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Managing Cyber threat – collaboration delivers but sends a warning of complacency

Craig Richardson, CEO Wynyard Group | April 10, 2015
While collaborative law enforcement operations can help prevent the spread of malware, organisations themselves still need to change their approach to deal with threats that infiltrate their networks without them even knowing.

In both cases, these cyber criminals let loose worldwide infections which had law enforcement agencies worldwide working to combat and bring to justice the criminal organizations behind the attacks.

It's certainly encouraging to see countries and agencies taking steps towards working together to tackle the rising tide of cyber crime and helping improve the defence of our businesses and critical national infrastructure. Collaborative law enforcement operations have seen coordinated activities aimed at disrupting elements of the command and control infrastructure used to spread these pernicious malware families. 

However, the cyber threat landscape is changing rapidly and these cases are minor in scale compared to the bigger problem coming.

Organised crime, cyber crime syndicates for hire and state actors are motived by substantial financial gain, intellectual property theft and the threat of offensive actions.

Successful penetration of critical public infrastructure systems has revealed a more insidious threat arising.  Dynamic advanced threats hidden in time and data. A next generation of deeply embedded threat where the only way to address them is to take an analytics-led approach to cyber security that uses big data to find small clues before they become big problems.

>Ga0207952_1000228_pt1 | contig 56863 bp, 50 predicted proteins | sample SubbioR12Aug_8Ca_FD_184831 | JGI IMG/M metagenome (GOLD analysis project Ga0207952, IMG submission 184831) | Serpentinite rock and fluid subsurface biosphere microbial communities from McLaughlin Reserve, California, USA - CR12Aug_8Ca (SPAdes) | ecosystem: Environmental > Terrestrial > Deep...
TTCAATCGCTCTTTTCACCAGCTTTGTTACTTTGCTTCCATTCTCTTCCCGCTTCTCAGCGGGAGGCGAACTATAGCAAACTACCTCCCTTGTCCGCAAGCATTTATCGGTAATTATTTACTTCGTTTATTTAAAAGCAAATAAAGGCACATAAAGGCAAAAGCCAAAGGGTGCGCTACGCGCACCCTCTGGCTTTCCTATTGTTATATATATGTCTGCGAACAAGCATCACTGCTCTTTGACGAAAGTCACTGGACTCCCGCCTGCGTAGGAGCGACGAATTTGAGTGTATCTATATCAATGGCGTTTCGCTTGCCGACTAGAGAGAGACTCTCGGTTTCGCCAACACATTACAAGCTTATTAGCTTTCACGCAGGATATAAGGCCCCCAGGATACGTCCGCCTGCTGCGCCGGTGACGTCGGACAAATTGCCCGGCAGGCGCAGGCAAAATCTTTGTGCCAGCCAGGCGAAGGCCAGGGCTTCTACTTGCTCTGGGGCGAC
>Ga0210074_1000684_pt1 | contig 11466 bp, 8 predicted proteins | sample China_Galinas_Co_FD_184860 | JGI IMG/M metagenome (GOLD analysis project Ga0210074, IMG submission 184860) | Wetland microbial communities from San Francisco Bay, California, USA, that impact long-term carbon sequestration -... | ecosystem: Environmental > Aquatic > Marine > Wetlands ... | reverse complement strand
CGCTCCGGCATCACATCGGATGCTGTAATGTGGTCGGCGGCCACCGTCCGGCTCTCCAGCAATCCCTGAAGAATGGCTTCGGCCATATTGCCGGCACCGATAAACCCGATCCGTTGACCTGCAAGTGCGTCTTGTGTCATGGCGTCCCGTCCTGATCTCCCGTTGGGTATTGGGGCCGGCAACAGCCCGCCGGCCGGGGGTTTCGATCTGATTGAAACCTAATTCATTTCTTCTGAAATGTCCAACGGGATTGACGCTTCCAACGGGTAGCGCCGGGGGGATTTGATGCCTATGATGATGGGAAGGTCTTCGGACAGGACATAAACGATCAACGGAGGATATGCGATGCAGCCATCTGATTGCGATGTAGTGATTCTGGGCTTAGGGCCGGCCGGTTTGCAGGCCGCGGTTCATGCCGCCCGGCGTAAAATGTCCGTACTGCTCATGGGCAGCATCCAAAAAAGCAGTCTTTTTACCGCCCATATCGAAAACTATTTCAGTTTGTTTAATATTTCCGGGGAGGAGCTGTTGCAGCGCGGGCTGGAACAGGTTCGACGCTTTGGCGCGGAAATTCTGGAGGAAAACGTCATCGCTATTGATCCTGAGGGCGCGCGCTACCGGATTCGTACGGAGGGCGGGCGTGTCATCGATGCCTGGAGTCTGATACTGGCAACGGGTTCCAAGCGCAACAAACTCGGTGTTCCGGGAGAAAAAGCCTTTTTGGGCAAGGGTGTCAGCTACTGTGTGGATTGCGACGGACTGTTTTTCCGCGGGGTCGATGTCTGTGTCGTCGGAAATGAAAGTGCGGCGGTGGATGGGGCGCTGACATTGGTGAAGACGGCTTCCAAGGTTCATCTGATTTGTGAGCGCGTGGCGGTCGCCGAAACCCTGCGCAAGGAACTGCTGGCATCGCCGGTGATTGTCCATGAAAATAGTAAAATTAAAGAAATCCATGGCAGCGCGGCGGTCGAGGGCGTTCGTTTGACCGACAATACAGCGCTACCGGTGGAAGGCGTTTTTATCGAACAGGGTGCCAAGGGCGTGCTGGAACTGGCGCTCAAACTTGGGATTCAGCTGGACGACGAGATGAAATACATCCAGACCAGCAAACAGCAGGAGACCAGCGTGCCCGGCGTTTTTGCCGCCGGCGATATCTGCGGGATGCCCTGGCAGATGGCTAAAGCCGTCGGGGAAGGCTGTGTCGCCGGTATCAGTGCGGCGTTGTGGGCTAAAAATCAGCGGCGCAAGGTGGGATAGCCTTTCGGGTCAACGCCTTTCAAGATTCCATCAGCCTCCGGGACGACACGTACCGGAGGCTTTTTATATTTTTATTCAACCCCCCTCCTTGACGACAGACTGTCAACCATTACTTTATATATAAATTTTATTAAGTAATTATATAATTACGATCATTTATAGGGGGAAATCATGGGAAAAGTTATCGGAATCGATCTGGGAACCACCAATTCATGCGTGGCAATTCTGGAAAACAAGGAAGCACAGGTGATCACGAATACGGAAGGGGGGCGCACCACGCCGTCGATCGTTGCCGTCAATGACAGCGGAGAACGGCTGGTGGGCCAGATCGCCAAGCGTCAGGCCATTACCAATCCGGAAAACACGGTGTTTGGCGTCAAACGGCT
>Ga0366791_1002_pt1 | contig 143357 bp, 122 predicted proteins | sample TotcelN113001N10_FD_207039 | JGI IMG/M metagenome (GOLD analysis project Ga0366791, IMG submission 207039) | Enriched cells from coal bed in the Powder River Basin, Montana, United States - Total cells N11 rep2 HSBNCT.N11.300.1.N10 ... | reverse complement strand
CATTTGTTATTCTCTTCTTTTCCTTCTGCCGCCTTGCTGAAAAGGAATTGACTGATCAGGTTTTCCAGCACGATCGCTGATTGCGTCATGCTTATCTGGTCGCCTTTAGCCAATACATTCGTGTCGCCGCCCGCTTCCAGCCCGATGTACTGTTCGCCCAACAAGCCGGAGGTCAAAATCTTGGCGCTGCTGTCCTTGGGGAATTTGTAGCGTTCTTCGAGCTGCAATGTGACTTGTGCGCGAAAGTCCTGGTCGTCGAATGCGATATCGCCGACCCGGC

JP Morgan took 210 days to realise that a fundamental cyber breach had taken place.  The financial and reputational impact would have greatly lessened if those subtle anomalies were detected on day one.

Yes, collaboration to tackle and disrupt cyber threats should be seen as a very positive step and we will see this trend continue to grow.  But what remains fact is that organisations themselves still need to change their approach to deal with threats that infiltrate their networks without them even knowing.

According to Frost & Sullivan's 2014 Global Cyber Security Market Assessment, the market value of cyber security solutions is estimated to reach US$22 billion in 2020 in Asia Pacific alone. The expanse of cyber security will be distinctly showcased at the inaugural INTERPOL World 2015, a global platform where world leaders, industry experts and businesses can gather to exchange ideas, discover opportunities and deliver solutions to meet some of the world's most pressing security issues across four key domains: Cybersecurity, Safe Cities, Border Management and Supply Chain Security. 

 

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